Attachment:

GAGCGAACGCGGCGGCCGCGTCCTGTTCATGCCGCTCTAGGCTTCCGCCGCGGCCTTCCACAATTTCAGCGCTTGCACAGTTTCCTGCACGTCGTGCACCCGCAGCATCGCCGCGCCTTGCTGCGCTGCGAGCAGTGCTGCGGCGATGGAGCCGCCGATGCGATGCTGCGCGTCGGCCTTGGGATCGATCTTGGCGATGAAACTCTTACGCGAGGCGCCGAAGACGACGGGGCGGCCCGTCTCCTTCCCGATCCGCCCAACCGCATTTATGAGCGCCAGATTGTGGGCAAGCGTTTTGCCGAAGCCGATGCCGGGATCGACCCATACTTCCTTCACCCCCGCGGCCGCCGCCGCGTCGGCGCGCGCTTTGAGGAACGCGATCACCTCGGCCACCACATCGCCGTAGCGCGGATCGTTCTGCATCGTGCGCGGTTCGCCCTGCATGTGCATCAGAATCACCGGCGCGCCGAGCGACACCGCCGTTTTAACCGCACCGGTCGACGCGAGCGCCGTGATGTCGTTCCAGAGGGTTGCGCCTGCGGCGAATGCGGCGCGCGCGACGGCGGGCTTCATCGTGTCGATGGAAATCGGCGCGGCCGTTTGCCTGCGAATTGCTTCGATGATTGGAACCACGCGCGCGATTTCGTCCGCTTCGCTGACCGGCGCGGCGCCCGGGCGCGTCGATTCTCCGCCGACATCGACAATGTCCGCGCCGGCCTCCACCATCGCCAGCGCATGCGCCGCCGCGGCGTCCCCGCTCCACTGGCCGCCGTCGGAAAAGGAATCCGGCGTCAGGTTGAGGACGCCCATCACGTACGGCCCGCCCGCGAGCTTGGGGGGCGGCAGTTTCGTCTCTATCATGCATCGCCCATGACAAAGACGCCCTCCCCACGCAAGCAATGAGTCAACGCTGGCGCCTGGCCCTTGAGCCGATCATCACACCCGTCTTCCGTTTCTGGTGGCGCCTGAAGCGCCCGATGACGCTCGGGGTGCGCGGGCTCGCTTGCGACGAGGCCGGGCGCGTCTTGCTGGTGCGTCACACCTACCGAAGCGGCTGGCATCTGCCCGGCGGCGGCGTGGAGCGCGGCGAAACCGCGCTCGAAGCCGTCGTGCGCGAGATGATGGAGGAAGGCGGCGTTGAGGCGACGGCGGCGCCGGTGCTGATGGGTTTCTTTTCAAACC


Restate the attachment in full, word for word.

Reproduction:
GAGCGAACGCGGCGGCCGCGTCCTGTTCATGCCGCTCTAGGCTTCCGCCGCGGCCTTCCACAATTTCAGCGCTTGCACAGTTTCCTGCACGTCGTGCACCCGCAGCATCGCCGCGCCTTGCTGCGCTGCGAGCAGTGCTGCGGCGATGGAGCCGCCGATGCGATGCTGCGCGTCGGCCTTGGGATCGATCTTGGCGATGAAACTCTTACGCGAGGCGCCGAAGACGACGGGGCGGCCCGTCTCCTTCCCGATCCGCCCAACCGCATTTATGAGCGCCAGATTGTGGGCAAGCGTTTTGCCGAAGCCGATGCCGGGATCGACCCATACTTCCTTCACCCCCGCGGCCGCCGCCGCGTCGGCGCGCGCTTTGAGGAACGCGATCACCTCGGCCACCACATCGCCGTAGCGCGGATCGTTCTGCATCGTGCGCGGTTCGCCCTGCATGTGCATCAGAATCACCGGCGCGCCGAGCGACACCGCCGTTTTAACCGCACCGGTCGACGCGAGCGCCGTGATGTCGTTCCAGAGGGTTGCGCCTGCGGCGAATGCGGCGCGCGCGACGGCGGGCTTCATCGTGTCGATGGAAATCGGCGCGGCCGTTTGCCTGCGAATTGCTTCGATGATTGGAACCACGCGCGCGATTTCGTCCGCTTCGCTGACCGGCGCGGCGCCCGGGCGCGTCGATTCTCCGCCGACATCGACAATGTCCGCGCCGGCCTCCACCATCGCCAGCGCATGCGCCGCCGCGGCGTCCCCGCTCCACTGGCCGCCGTCGGAAAAGGAATCCGGCGTCAGGTTGAGGACGCCCATCACGTACGGCCCGCCCGCGAGCTTGGGGGGCGGCAGTTTCGTCTCTATCATGCATCGCCCATGACAAAGACGCCCTCCCCACGCAAGCAATGAGTCAACGCTGGCGCCTGGCCCTTGAGCCGATCATCACACCCGTCTTCCGTTTCTGGTGGCGCCTGAAGCGCCCGATGACGCTCGGGGTGCGCGGGCTCGCTTGCGACGAGGCCGGGCGCGTCTTGCTGGTGCGTCACACCTACCGAAGCGGCTGGCATCTGCCCGGCGGCGGCGTGGAGCGCGGCGAAACCGCGCTCGAAGCCGTCGTGCGCGAGATGATGGAGGAAGGCGGCGTTGAGGCGACGGCGGCGCCGGTGCTGATGGGTTTCTTTTCAAACC